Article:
Once again, forgive me the crudity of it, but you get the concept, don’t you? It’s not really about the place you live in. It’s about the feeling of security you have found in yourself. Not in the fact of being in the place you made your first steps in, and where your mom is to bake your favourite cake to cheer you up, or anything. Not in the fact of living on your own, and having personally bought all the items that are in your flat, either. Not even in the fact of liking the place: as I moved into my current place of living, I was repulsed by it. I remember telling SO, who helped me move my stuff there, that it’s so ugly I was never going to like it.

But now, I like it regardless of the cockroaches and all — because I live there, and if I live there, it must be a nice place. C’mon, with all the reading, thinking, crying, talking, and laughing I’ve done there? With everything good I’ve done there to maintain that feeling of security, even if I lose it sometimes? Cockroaches don’t stand a chance of making me dislike it.

I wish for all of you to feel secure in yourselves in the coming year and on, so that we all have a secure “place” to go back to, wherever that might be.


Your Body Is A Brush

Like so many others, I sometimes find it difficult to look at myself in the mirror. Like so many others, I sometimes react to other people’s bodies with reluctance: why so many of them on this bus, why so tired and sweaty, why do I have to put up with them? I would like to be more body-positive but…

Whether we like it or not, we live in a society that puts a lot of stress on the aesthetic function of the body. If a body isn’t aesthetically pleasing, its owner gets cast out. On the other hand, we constantly tell each other, on the internet and other media as well as in (what we call) real life, not to objectify people’s bodies because that’s bad.

But whether we like it or not, we see bodies as objects anyway, and all this talk about objectification is just so much stupid shit. You can hardly “objectify” something that already is an object.

And we do treat other people’s bodies as objects when we look at them, interpret them, talk about them. They can be objects of our interest, reluctance, desire, disgust, affirmation, you name it. Nothing wrong about any of that!

The only thing that’s wrong is when you actually do to them things their owners haven’t agreed to. That brings to mind the libertarian view of the body as a person’s property, but I guess you could also simply call that common sense.

Still, we do take offence if someone talks about the human body as an object… Aaah…

I could also quote Schopenhauer, who was pretty straightforward in his view of the body as an object. He saw it as an object unlike any other, though; he said the body is the immediate object, meaning that it enables you to perceive other objects in the world.

You have eyes that can see; ears that can hear; skin that can feel. Basically, you have an amazing tool to make yourself a representation of the world and, if you’ll excuse my silly allusions, shape it according to your will.

Which brings me to another source of my reflections that I want to quote: Glennon Doyle Melton’s article Your Body Is Not Your Masterpiece, which, at this point, I’ll just leave the floor to…

[…] Your body is not your art, it’s your paintbrush. Whether your paintbrush is a tall paintbrush or a thin paintbrush or a stocky paintbrush or a scratched up paintbrush is completely irrelevant. What is relevant is that YOU HAVE A PAINTBRUSH which can be used to transfer your insides onto the canvas of your life — where others can see it and be inspired and comforted by it.

Your body is not your offering. It’s just a really amazing instrument which you can use to create your offering each day. Don’t curse your paintbrush. Don’t sit in a corner wishing you had a different paintbrush. You’re wasting time. You’ve got the one you got. Be grateful, because without it you’d have nothing with which to paint your life’s work. Your life’s work is the love you give and receive – and your body is the instrument you use to accept and offer love on your soul’s behalf. […]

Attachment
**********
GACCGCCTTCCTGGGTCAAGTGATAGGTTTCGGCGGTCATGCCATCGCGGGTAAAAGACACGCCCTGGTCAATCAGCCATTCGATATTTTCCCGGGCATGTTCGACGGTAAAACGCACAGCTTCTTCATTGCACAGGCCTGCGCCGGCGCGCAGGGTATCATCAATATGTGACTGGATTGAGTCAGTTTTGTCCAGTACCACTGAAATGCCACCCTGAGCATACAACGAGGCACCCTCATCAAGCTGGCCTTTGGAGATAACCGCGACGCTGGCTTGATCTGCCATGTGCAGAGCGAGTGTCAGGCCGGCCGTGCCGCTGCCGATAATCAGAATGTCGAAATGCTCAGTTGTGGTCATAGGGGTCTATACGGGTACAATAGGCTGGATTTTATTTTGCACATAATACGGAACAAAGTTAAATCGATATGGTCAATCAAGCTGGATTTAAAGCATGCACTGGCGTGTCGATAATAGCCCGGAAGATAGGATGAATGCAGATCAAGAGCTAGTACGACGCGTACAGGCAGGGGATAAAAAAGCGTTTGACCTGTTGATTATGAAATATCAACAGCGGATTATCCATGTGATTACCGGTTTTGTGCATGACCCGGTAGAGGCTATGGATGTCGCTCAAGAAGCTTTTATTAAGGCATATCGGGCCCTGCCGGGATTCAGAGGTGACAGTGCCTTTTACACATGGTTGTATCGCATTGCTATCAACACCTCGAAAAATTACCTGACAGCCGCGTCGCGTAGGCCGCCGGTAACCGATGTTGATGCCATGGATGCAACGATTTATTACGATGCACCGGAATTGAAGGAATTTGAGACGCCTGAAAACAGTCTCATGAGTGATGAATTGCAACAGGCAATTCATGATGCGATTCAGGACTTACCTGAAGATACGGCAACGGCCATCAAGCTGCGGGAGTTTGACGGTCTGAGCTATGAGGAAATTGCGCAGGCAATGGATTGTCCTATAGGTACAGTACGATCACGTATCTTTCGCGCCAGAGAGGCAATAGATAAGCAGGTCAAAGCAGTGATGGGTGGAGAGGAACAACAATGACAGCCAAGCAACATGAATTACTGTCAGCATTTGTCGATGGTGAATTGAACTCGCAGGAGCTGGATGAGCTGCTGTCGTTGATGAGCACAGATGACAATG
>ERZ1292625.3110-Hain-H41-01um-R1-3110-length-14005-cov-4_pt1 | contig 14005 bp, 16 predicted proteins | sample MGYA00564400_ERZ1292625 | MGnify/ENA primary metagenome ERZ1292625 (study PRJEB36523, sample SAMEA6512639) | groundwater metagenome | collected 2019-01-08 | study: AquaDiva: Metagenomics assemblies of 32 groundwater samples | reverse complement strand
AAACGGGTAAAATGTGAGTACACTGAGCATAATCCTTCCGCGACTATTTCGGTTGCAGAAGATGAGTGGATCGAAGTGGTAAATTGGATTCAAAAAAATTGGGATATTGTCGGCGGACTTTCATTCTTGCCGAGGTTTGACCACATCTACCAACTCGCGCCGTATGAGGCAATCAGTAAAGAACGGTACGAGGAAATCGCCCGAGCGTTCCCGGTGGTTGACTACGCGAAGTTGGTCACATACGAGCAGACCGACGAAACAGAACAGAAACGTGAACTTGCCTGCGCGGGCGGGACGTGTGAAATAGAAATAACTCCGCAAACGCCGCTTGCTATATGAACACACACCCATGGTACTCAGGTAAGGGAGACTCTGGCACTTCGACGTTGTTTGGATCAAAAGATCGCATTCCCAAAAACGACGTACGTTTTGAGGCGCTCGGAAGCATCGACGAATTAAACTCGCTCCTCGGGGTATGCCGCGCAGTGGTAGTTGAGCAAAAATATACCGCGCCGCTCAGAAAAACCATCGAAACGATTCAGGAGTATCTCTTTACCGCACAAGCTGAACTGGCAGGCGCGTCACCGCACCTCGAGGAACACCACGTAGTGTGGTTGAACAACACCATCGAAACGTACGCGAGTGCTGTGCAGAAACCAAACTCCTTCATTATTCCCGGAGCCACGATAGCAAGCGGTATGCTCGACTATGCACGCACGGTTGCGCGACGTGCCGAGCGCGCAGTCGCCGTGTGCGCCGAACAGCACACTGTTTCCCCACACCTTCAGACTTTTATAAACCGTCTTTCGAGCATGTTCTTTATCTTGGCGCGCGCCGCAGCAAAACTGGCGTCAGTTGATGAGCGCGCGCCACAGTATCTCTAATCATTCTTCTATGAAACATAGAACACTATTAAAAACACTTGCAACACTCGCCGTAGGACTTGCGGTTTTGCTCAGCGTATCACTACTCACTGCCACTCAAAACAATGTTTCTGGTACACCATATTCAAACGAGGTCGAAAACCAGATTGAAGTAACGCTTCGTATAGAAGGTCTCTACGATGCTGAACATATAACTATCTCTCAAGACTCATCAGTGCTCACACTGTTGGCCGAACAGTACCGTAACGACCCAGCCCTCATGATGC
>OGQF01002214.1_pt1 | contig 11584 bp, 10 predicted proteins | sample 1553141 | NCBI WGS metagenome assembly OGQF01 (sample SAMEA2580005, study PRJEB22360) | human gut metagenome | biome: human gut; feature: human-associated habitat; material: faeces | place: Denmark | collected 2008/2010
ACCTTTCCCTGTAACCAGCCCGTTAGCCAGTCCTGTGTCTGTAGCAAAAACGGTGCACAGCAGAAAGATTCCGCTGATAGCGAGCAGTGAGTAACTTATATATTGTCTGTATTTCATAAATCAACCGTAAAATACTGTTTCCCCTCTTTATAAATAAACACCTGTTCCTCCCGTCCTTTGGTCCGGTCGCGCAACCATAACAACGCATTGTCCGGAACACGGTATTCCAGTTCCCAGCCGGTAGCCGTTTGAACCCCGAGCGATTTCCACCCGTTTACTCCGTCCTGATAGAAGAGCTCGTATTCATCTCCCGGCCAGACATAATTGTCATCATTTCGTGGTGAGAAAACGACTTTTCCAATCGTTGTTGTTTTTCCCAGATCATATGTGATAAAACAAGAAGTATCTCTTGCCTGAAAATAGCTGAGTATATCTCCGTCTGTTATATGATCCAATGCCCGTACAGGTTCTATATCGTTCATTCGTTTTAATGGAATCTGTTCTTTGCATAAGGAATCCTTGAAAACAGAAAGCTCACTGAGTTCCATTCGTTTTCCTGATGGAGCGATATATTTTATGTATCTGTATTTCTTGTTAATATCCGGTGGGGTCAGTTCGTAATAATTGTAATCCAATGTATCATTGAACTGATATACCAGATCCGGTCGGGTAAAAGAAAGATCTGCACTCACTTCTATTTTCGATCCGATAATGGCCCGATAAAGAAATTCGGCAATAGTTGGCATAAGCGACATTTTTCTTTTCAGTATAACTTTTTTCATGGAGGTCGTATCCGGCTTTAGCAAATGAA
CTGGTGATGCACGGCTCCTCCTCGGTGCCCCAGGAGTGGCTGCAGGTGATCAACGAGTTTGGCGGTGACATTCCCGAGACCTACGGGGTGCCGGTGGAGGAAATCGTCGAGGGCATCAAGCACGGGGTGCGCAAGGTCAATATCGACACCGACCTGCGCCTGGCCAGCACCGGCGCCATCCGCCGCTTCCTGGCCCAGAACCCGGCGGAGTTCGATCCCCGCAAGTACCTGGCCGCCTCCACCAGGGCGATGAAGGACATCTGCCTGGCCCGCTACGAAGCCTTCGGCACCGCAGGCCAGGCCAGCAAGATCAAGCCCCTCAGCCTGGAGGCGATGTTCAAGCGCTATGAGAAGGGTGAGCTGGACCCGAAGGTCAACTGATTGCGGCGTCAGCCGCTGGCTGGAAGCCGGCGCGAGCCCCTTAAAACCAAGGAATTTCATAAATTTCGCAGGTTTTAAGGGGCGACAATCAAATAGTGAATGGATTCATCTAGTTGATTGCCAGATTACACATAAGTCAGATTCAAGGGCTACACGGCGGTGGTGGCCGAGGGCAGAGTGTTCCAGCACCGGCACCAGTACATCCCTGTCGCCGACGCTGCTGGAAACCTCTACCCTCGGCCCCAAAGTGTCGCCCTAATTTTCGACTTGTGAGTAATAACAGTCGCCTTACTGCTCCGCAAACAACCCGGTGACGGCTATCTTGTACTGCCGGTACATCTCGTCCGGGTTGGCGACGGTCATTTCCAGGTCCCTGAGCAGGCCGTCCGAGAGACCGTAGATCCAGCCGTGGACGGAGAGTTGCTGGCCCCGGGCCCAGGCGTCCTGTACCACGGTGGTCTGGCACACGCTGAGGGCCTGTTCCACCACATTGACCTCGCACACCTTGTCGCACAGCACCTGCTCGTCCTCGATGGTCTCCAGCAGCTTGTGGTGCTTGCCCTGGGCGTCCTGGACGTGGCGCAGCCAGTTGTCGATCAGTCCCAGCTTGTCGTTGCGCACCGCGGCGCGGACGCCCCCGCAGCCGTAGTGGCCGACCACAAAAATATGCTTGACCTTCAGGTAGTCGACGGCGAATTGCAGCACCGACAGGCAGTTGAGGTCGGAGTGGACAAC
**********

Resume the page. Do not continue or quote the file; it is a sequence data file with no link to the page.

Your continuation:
We are encouraged to obsess over our instrument’s SHAPE – but our body’s shape has no effect on its ability to accept and offer love for us. […] The truth is that all paintbrush shapes work just fine – and anybody who tells you different is trying to sell you something. Don’t buy. Just paint. […]

What else to say? I’ll confess that it just occurred to me now, when I looked down on my hands, how much I don’t like them. It happens all the time. Maybe I should start thinking more often about how great it is to be able to type with them?

Maybe that’s what we all should do?

Have a great day,

Don’t Be a Bitch… Darling

Besides being a very unfortunate thing to say to your darling, the above are words I’ve often said to myself lately.

The bitch’s habit is to tell myself every sluggish morning: “Get the fuck up.” But I try to change it and add at least some nice word at the end: “Get the fuck up… baby. I mean, get up, baby. That’s what I wanted to say. Baby.”

Cos I decided I’d be good to myself. It’s a long-term commitment that I’ve entered into some time ago to get healthier. And when I say healthier, I mean that on every level. So I decided not only to change my unhealthy thinking habits like criticizing myself e.g. for lying in, but also to adopt things like regular exercise and having dinner everyday.

And why am I (over-)sharing stuff like that with you?

Because I’ve seen too many people tormenting themselves with self-criticism (I’m not [insert adjective] enough, I’m such a bad person), and harming themselves through overwork (But I have to work!), substance abuse (C’mon, it’s just beer), or plain self-neglect (I’m fine, I don’t need a doctor). It’s actually scary how much harm people do to themselves.

And I know they’ll continue doing it regardless of what I may write here. Some people just won’t admit they’re harming themselves.

Still, I want to say that harming yourself won’t make things better. And, simple as it is, you’re the one who’s empowered to make them better.

So don’t be bad to yourself… darlings.

And take care.